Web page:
Foreign manufacturers to lead N.A. auto investments
While total vehicle production in North America will remain high and even grow over the next five years, the new ca...
While total vehicle production in North America will remain high and even grow over the next five years, the new capacity will be added primarily by new North American manufacturers such as Toyota, Honda, Nissan, Suzuki, Mazda and Hyundai, not the Big 3, according to the Automotive Parts Manufacturers’ Association (APMA). Recently, the APMA released its 2005 2nd Half Update, listing both good and bad news from the traditional Big 3 for the Canadian plastics automotive industry. Additionally, the APMA is predicting that most new growth for the next several years will come from foreign manufacturers.
Among the Big 3 DaimlerChrysler (DCX), Ford and General Motors DCX had the best sales performance in North America in the second half of 2005. Plus, it announced investments of US$749 million to its minivan plant in Windsor, Ont., and to its Chrysler/Dodge assembly plant in Brampton, Ont. The investments will add a new paint shop, upgrade tooling and new robotics to the Windsor plant, and will also go towards the University of Windsor/DaimlerChrysler Canada Automotive Research and Development Centre (ARDC); the ARDC covers 20,000 sq. ft., employs over 200 engineers and has placed nearly 200 co-op engineering students.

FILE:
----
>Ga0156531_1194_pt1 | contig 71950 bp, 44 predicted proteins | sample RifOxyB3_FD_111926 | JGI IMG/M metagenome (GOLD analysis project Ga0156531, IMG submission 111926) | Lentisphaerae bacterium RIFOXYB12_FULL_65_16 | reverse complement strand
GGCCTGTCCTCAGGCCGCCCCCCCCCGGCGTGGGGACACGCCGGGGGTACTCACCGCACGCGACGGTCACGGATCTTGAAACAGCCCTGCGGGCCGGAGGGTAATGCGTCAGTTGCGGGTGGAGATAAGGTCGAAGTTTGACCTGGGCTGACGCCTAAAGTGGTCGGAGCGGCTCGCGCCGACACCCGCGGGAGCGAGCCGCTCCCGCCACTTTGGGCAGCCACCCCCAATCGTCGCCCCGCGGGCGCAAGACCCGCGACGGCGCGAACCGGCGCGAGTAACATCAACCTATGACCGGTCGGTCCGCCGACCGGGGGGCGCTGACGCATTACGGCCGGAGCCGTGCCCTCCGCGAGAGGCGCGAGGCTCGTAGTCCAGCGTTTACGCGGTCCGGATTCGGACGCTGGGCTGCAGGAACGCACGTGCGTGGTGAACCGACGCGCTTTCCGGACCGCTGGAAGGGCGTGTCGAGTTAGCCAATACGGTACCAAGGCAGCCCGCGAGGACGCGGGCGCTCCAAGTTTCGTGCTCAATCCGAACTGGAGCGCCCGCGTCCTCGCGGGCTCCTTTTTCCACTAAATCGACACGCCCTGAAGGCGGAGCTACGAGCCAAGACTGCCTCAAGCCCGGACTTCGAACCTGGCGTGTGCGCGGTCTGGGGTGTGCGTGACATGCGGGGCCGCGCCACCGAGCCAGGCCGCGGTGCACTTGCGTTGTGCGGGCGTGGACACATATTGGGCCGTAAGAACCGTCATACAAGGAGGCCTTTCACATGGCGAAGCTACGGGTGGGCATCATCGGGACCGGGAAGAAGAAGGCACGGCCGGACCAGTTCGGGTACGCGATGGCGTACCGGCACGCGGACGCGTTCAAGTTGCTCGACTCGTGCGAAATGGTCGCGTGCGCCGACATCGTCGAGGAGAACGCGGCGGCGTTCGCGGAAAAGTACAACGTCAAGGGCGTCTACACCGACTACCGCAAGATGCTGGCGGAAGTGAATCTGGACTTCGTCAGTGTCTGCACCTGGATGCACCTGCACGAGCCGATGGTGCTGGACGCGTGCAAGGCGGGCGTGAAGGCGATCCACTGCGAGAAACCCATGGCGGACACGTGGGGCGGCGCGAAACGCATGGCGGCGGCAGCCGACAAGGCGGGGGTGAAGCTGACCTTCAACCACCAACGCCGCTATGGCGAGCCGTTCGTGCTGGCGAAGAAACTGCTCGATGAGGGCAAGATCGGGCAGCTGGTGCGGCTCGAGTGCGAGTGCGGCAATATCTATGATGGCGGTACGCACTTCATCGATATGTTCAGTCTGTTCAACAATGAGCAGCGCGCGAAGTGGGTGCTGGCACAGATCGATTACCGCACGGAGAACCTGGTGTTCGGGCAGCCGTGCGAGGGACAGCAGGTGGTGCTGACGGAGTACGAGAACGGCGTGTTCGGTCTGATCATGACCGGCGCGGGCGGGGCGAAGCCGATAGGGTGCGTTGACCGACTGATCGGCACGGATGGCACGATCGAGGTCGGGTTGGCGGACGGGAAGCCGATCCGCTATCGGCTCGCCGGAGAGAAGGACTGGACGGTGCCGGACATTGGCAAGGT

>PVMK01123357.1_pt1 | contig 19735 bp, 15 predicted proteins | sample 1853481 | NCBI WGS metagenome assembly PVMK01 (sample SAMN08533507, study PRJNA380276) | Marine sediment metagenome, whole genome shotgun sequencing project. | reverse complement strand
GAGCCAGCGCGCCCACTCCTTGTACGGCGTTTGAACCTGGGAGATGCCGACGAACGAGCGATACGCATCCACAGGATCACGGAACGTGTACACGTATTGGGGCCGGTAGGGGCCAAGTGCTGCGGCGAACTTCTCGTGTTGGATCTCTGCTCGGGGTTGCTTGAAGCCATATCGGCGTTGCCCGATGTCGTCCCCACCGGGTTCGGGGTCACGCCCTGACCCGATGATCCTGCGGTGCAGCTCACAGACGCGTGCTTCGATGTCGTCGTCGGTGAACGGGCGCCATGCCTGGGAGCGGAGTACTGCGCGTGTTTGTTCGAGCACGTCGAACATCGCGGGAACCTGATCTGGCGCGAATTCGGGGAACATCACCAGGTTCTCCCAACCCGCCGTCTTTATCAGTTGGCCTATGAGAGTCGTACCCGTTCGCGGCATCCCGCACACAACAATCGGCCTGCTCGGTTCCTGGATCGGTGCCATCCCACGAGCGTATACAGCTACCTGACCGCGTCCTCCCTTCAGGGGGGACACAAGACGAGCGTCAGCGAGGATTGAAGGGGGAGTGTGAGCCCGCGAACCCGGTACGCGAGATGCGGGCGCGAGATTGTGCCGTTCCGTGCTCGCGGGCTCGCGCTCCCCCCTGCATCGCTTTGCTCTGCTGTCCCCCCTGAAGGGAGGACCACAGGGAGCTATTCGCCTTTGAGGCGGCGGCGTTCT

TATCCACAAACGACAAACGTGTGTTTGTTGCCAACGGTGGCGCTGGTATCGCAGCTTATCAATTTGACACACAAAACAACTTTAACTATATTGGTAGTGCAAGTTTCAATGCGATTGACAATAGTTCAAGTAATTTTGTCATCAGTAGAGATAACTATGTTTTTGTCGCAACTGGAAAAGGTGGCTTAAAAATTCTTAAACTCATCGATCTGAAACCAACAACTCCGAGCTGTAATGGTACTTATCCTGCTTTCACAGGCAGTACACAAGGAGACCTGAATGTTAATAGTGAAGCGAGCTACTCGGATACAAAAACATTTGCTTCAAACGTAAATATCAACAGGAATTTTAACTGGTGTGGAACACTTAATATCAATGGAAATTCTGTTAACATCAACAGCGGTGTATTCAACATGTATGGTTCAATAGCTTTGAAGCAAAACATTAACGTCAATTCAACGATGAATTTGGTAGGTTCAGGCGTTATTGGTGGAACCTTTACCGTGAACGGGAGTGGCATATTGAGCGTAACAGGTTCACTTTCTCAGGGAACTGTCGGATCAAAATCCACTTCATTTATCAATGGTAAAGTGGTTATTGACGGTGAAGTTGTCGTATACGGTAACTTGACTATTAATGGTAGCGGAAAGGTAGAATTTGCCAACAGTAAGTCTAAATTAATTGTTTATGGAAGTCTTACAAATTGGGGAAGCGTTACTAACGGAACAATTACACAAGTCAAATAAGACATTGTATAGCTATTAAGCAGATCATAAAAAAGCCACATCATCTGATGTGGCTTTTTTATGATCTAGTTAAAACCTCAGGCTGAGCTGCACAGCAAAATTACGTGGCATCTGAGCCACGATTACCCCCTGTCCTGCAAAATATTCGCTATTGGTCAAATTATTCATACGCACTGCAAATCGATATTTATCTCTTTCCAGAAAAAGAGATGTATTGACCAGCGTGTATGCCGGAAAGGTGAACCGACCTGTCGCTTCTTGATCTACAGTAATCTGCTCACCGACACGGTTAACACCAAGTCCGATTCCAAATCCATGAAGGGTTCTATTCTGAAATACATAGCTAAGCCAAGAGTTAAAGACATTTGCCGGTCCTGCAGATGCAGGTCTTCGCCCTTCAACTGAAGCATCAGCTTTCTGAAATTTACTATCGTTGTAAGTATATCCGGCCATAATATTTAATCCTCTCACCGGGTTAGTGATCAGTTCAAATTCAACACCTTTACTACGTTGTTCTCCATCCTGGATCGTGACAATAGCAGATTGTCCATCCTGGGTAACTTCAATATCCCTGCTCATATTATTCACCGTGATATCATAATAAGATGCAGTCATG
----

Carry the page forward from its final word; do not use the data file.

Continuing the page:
Ford announced the closure of its Windsor casting plant that is scheduled to be phased out beginning in 2007, but on a more positive note, has committed to an investment of US$200 million for engineering and design upgrades at its plant in St. Thomas, Ont. In addition, Ford has confirmed that the new Ford Edge and Lincoln MKX utilty vehicles will be built in Oakville, Ont.
General Motors Corp. (GM) has announced US$400 million in spending to expand the V6 engine capacity St. Catharines, Ont. and readying the Oshawa, Ont., plant for the next generation of its pickup truck. However, the GM plans to close one of its two assembly facilities in Oshawa, Ont. in 2008, as well as eliminate the third shift from the other facility in 2006. GM will also close its the St. Catharines powertrain components plant in 2006.